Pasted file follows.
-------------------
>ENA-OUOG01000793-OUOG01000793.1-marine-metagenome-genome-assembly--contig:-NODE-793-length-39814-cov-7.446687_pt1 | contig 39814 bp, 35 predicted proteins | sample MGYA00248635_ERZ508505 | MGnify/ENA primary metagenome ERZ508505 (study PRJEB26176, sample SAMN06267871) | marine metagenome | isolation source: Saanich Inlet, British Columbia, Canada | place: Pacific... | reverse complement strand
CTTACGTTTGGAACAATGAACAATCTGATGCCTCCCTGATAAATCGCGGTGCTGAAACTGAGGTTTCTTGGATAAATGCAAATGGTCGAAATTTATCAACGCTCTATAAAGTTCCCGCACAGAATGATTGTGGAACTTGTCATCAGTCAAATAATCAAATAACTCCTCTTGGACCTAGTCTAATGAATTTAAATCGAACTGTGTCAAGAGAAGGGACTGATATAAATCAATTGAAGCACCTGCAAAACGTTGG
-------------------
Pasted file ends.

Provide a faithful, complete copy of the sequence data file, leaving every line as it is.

>ENA-OUOG01000793-OUOG01000793.1-marine-metagenome-genome-assembly--contig:-NODE-793-length-39814-cov-7.446687_pt1 | contig 39814 bp, 35 predicted proteins | sample MGYA00248635_ERZ508505 | MGnify/ENA primary metagenome ERZ508505 (study PRJEB26176, sample SAMN06267871) | marine metagenome | isolation source: Saanich Inlet, British Columbia, Canada | place: Pacific... | reverse complement strand
CTTACGTTTGGAACAATGAACAATCTGATGCCTCCCTGATAAATCGCGGTGCTGAAACTGAGGTTTCTTGGATAAATGCAAATGGTCGAAATTTATCAACGCTCTATAAAGTTCCCGCACAGAATGATTGTGGAACTTGTCATCAGTCAAATAATCAAATAACTCCTCTTGGACCTAGTCTAATGAATTTAAATCGAACTGTGTCAAGAGAAGGGACTGATATAAATCAATTGAAGCACCTGCAAAACGTTGG